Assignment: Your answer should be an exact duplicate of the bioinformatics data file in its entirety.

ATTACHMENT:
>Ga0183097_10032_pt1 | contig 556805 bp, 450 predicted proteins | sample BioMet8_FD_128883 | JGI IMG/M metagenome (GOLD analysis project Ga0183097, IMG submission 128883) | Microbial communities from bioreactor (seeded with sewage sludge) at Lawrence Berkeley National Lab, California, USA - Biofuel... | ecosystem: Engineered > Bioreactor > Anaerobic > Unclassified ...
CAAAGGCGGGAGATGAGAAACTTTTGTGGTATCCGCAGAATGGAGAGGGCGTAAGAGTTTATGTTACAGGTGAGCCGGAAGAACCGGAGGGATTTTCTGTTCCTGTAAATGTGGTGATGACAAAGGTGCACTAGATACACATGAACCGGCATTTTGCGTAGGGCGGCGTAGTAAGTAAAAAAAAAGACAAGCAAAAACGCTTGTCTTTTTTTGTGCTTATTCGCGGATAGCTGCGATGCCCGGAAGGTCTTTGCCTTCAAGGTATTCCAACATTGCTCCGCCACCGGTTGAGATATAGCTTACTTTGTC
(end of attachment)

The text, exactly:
>Ga0183097_10032_pt1 | contig 556805 bp, 450 predicted proteins | sample BioMet8_FD_128883 | JGI IMG/M metagenome (GOLD analysis project Ga0183097, IMG submission 128883) | Microbial communities from bioreactor (seeded with sewage sludge) at Lawrence Berkeley National Lab, California, USA - Biofuel... | ecosystem: Engineered > Bioreactor > Anaerobic > Unclassified ...
CAAAGGCGGGAGATGAGAAACTTTTGTGGTATCCGCAGAATGGAGAGGGCGTAAGAGTTTATGTTACAGGTGAGCCGGAAGAACCGGAGGGATTTTCTGTTCCTGTAAATGTGGTGATGACAAAGGTGCACTAGATACACATGAACCGGCATTTTGCGTAGGGCGGCGTAGTAAGTAAAAAAAAAGACAAGCAAAAACGCTTGTCTTTTTTTGTGCTTATTCGCGGATAGCTGCGATGCCCGGAAGGTCTTTGCCTTCAAGGTATTCCAACATTGCTCCGCCACCGGTTGAGATATAGCTTACTTTGTC